Why Dental Problems Are So Painful

Dental problems, especially in their advanced forms, can be some of the most painful experiences of our lives. It’s a wonder how people in ancient times got through them, especially considering the primitive forms of dental care with which they had to work.

People all too often put off much needed dental services until the pain becomes all but unbearable. In the beginning, they often think “it will get better on its own”, or “it can’t get that bad”. They’re usually wrong on both accounts.

So, why do dental problems, especially cavities and infections, cause us such incredible amounts of pain? To understand why, you need to first understand a little bit about how the tooth is structured.

Enamel

This is a protective layer surrounding the tooth. It is comprised of various minerals, and can be eroded due to plaque and acidic substances like soda. However, it can also be regenerated through improved dental hygiene and diet.

The erosion of the enamel is not painful in and of itself, however, it can result in pain it exposes the next layer of the tooth to hot and cold temperatures. That layer is called the:

Dentin

This forms the bulk of your tooth. It’s hard and bony, and it’s usually what we think of when we think of our teeth. As stated above, erosion to the enamel can be repaired naturally through various means. However, damage to the dentin cannot. It can only be repaired through dental fillings or crowns.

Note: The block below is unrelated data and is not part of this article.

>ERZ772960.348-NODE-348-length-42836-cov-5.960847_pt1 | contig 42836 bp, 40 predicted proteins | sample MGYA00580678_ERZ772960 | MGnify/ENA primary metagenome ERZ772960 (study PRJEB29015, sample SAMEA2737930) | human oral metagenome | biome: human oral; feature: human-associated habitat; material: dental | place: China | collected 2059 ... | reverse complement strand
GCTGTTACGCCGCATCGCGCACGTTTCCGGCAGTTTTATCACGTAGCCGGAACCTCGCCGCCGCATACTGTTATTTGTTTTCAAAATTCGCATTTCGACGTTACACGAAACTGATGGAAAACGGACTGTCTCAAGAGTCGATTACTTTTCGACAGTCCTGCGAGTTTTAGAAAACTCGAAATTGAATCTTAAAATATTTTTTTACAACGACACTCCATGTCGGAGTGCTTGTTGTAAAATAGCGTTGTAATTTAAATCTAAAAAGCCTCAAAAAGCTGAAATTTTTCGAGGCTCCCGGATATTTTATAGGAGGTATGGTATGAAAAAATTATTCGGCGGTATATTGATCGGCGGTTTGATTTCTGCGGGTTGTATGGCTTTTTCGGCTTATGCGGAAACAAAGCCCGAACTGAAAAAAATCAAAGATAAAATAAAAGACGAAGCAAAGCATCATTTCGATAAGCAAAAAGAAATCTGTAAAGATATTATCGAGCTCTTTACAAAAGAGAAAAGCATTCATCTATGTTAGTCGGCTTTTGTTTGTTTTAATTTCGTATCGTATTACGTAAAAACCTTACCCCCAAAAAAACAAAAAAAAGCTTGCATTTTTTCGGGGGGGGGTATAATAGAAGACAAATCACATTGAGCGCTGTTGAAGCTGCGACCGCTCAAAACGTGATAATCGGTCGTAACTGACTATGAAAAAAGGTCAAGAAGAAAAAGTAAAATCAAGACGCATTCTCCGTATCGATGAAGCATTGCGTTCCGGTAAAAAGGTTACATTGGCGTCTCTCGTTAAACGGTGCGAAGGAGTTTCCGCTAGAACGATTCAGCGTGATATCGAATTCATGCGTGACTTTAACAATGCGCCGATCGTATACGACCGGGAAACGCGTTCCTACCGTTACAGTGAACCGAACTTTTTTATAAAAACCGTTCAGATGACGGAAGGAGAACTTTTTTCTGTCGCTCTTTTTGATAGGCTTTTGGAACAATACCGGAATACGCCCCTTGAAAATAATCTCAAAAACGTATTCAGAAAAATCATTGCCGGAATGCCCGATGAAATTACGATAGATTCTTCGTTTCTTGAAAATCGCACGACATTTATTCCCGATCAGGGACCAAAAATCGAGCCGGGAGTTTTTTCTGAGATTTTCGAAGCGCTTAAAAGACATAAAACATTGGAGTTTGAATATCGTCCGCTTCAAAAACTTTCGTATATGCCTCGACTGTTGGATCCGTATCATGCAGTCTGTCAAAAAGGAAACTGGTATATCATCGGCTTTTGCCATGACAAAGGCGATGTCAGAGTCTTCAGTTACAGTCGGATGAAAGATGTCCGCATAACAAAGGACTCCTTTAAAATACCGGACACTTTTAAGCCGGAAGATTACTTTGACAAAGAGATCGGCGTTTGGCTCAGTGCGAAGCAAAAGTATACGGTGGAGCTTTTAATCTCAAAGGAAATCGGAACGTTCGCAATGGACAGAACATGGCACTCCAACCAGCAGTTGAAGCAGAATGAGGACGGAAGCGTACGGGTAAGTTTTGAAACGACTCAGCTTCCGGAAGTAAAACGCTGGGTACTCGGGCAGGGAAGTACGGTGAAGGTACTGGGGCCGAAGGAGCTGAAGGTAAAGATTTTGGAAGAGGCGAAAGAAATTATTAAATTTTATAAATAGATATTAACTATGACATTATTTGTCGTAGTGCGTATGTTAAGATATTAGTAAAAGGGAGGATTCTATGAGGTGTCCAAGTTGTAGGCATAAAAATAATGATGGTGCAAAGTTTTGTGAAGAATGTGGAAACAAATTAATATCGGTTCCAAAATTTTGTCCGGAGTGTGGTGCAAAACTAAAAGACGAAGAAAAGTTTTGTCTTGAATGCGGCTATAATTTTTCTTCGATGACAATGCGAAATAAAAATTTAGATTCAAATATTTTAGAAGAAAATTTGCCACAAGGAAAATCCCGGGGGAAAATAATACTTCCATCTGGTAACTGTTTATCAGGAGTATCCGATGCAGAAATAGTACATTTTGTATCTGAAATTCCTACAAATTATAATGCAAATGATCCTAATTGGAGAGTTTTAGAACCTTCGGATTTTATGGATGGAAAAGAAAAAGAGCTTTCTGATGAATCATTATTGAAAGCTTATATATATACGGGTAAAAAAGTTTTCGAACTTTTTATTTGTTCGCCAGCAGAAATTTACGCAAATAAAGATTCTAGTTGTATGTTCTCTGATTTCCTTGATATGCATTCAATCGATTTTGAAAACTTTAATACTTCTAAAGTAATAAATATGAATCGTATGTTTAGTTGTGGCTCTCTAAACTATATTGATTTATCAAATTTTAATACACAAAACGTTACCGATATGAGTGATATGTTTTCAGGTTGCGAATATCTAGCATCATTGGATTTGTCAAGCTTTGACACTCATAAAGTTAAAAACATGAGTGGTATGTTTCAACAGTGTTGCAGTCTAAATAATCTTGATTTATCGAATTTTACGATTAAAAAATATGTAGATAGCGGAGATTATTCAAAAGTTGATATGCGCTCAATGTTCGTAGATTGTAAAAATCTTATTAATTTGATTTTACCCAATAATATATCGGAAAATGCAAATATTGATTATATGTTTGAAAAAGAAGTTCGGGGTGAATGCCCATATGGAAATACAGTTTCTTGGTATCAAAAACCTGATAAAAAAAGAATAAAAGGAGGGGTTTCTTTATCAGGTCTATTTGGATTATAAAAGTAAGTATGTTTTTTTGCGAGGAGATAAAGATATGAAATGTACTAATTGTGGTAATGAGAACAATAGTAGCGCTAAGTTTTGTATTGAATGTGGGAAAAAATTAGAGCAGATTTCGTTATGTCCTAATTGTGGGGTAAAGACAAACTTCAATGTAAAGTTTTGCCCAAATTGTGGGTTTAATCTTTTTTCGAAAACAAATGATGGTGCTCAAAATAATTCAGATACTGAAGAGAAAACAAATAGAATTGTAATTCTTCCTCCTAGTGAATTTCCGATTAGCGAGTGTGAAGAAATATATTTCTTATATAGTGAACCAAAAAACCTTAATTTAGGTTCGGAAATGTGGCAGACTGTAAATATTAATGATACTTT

As acid and bacteria begins to eat away at the dentin, a hole begins to appear. This is a cavity. At this point, the tooth will become very sensitive to hot and cold temperatures, sugary foods, and maybe even pressure.

You still might be wondering, “Why is any of this painful? These layers don’t contain any nerves.”

The reason for the increasing pain is the gradual exposure of the inner layer of the tooth to outside forces and substances. That layer is called the:

Tooth Pulp

As the name indicates, this is a soft, “pulpy” tissue underneath the dentin. This is what contains the tooth nerve and is kept alive with various blood vessels.

This is what leads to the gradual increase in pain from the above symptoms. As the nerve-containing tooth pulp becomes more and more exposed to temperatures and outside materials, it sends pain signals to the brain. As anyone who has suffered tooth pain will tell you, the sensation is incredibly intense. It’s often described as “sharp”, “cold”, or “electric”.

If a dental filling or crown is not administered to the cavity, the acid and bacteria in plaque will eventually lead to an infection of the tooth pulp, causing inflammation and swelling. This causes further damage and pressure upon the tooth nerve. Eventually, a pus pocket will form (usually at the gum line) called an “abscess”.

Don’t Let Dental Problems Get Worse!

Today, there are plenty of safe, clean, and effective ways of solving dental problems, most of which involve little to no pain at all. Contact your dentist if you are at any stage of tooth decay.